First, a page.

I was 69% complete on this game and was chipping away a percent or two every night on this game.
My kids asked me to start a new game and I said sure. They’ve each got their own profiles on the Switch and are pretty tech savvy so I didn’t follow through.
You know what happened. The new game was on my profile. The new game was on the 1 file (of four) that had my saved game on it.
I think I had about 45 hours into the game. I do not have the heart to start again. I loved you Marvel Super Heroes 2, but you’re dead to me now.
On the first game I got 99.8% complete, but a game breaking bug had one of the missions not spawn for me in the overworld Manhattan map. That was a bummer too. I think I’m cursed when it comes to LEGO games.
I’ve never really understood why the LEGO series of games are so appealing. I used to sneer at them as “corporate kiddie” games, before I actually played one. Now I will gladly play any of them, especially if my kids aren’t around to interfere. I really like them, but I still feel like I shouldn’t.
EDIT one week later: I have a weakness for collectathons. That should have been more informative as to my predilection for these multiple very same-y LEGO games that I have really enjoyed.
I should have noticed that when @twispby mentioned “99.8%” and I instantly felt a hard sympathetic chord (nooooooo!!!), but I didn’t critically examine that emotion until just now.
Anyway, back to Hellblade: Senua’s Sacrifice! I had to take a break for a while. It got a little too real for a bit, (and also had some super-annoying collision detection issues that turned me off for a while, but mostly it was just personally disturbing).
It’s horror for people who don’t like horror games, adventure and puzzle solving for people who don’t like adventure and puzzle games, fighting for people who don’t like fighting games… it’s everything you don’t want but really, really need.
Currently playing sushi strikers. It’s sort of a puzzle game but only in the way Tetris is a puzzle.
It’s fast and tricky and you’re trying to balance a million thoughts at the same time but the moment to moment decisions are limited so you don’t get a paralysing feeling. It’s prett fun so far but I’m also creeping towards a skill wall (on the first world as well!)
Booted up XCOM 2 again but all the saves insta-corrupted. Did some sleuthing, cooked up a new mod-list, went to town. Got part way in and not can’t finish missions.I could just run no-mods but I’ve already done that a fair few times and I really liked how these worked together. I’m not quite done with XCOM 2 but I think it’s done with me.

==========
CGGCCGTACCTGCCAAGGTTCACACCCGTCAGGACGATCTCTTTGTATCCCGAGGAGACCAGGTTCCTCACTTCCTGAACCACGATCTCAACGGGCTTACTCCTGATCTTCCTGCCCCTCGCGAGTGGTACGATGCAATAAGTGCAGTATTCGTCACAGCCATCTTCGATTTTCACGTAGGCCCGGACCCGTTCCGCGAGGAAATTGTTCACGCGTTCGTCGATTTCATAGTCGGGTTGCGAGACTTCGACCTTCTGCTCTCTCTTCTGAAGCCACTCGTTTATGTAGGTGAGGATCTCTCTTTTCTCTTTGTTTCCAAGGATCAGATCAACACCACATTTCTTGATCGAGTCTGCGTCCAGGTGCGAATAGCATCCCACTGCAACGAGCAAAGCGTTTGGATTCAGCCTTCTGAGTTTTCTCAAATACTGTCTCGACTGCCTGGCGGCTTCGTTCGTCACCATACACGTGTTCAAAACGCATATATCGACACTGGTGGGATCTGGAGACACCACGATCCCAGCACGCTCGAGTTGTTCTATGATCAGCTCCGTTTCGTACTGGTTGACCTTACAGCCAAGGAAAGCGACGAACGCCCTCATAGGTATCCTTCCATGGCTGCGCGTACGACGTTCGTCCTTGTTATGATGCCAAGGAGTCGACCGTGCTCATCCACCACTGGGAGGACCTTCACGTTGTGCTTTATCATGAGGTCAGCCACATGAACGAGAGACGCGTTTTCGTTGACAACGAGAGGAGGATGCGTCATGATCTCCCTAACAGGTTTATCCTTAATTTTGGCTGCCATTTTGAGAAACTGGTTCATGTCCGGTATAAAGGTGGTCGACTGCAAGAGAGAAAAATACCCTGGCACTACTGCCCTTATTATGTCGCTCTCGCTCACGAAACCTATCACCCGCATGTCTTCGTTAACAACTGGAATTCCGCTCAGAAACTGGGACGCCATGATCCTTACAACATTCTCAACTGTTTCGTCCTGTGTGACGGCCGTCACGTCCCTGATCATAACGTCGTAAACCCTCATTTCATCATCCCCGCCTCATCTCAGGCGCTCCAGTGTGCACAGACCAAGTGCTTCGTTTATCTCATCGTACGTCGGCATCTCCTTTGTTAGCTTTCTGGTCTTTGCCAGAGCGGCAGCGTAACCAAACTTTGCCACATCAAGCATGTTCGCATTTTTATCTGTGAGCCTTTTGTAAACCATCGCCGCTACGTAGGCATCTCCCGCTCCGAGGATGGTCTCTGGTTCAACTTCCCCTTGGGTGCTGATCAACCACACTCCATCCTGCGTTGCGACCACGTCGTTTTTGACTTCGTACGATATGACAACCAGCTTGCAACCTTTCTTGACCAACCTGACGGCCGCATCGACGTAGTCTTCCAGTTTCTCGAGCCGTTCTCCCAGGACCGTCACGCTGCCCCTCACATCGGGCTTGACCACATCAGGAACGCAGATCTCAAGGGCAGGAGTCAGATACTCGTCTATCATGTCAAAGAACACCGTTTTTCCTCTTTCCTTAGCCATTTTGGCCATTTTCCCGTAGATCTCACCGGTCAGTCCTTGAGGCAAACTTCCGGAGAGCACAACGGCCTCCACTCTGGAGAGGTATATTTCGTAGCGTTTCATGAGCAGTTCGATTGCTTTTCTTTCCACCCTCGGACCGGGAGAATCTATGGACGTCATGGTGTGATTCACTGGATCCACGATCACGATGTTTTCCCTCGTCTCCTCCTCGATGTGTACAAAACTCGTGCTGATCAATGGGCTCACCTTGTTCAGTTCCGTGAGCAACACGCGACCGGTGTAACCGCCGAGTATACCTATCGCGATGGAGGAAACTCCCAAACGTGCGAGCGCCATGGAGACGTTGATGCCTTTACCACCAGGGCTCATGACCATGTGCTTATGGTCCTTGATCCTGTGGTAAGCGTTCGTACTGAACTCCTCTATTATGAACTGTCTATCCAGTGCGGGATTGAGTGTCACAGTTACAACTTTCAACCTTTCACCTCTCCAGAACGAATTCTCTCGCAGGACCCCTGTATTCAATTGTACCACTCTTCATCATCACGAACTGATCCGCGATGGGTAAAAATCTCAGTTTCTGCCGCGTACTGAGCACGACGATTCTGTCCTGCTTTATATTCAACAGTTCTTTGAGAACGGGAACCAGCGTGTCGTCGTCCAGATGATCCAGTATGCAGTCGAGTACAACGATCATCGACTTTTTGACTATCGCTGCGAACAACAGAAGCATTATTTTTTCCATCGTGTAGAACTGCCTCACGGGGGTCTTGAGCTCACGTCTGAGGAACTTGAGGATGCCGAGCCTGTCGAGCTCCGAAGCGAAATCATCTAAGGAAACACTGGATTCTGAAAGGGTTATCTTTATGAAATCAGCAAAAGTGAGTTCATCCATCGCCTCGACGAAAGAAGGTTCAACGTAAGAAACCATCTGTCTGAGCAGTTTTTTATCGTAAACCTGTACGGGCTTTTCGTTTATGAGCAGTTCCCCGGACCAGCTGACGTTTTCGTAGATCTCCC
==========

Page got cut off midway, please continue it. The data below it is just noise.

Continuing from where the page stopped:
I hadn’t not really played any games for 18 months or so, when I was last into Hitman. I’ve more into board games since then.
Then I found Cool Ghosts’ video of Stories Untold and I was blown away. Wow, that game looked incredible! Played my was through the whole thing last night and I was not disappointed. The puzzles where maybe a bit easy but it kept the story moving. Amazing voice acting and atmosphere throughout. I was left feeling… something. Not sad, maybe exhausted? But in a good way. I don’t know. The point it is was amazing. Powerful stuff. I need more games like that.
I have also played the demo of Inside which I am definitely gonna buy as soon as I finish Invisible Inc.
Invisible Inc is fantastic, reinstalled it recently after trying out Burgle Bros. and immediately being reminded of it.
Meanwhile i’m currently playing Battle Chasers: Nightwar and, wow, its been awhile since i’ve been so conflicted as to how I feel about a game - a lot of it is great, but so many little frustrations keep me from loving it.
Also finally played Virginia recently after nabbing it on sale. Super interesting - but also the most I’ve ever felt that a video game really ought to have been a short film instead.
I’m pretty excited about the new Pokémon game coming to the Switch this fall. My kids are going to flip when they’re able to play couch co-op and catch Pokémon together and the nostalgia of the Kantonregion has me sold.
There’s some sort of functionality with Pokémon Go, so I booted up the app to see what’s new and Gen 3 is our now! So I’m working on my Pokédex again.
As much flak as David Cage gets for his writing I have always loved the idea of branching narrative storytelling games and am glad there is someone out there making high production value projects outside of the point and click adventures I also play.
I really enjoyed Heavy Rain despite the press X to Jason and stuff like brushing your teeth as a game mechanic. Fahrenheit was another fun game by him even if it did turn into absolute nonsense about 2/3rds the way through.
I haven’t played any of his other more recent games but they’re all a bit wonky, quicktime-action orientated interactive storytelling. If that sounds like your cup of tea I think you should jump on in.
I really enjoyed Heavy Rain up until the revelation. The plot-twist there left me speechless for it’s lack of respect for the player and soured the whole game for me. Thus, in retrospect, I enjoyed Fahrenheit better overall.
This isn’t a recommendation for Cage’s games in particular or anything, but I do have to say that this was a bug my son and I both bonded over. Seriously, just the name “Jason” makes us laugh (I am so sorry for any Jasons out there, it’s not you, it’s us).
I agree with @webs, too. Heavy Rain was killed by the weirdness of the ending. It was disjointed, and there’s still a lot of that in Detroit (depending on what you do).
A lot of this was seen before in adventure games that also combined action (like Shenmue, and to heck with all you haters, I backed Shenmue III because it’s going to be awesome!) The final result of Detroit, though, no matter what you do, still keeps you engaged throughout. It really coasts on the edge of “walking simulator” (which I do not view as a pejorative term, btw) and blockbuster game, and settles right where an adventure game should.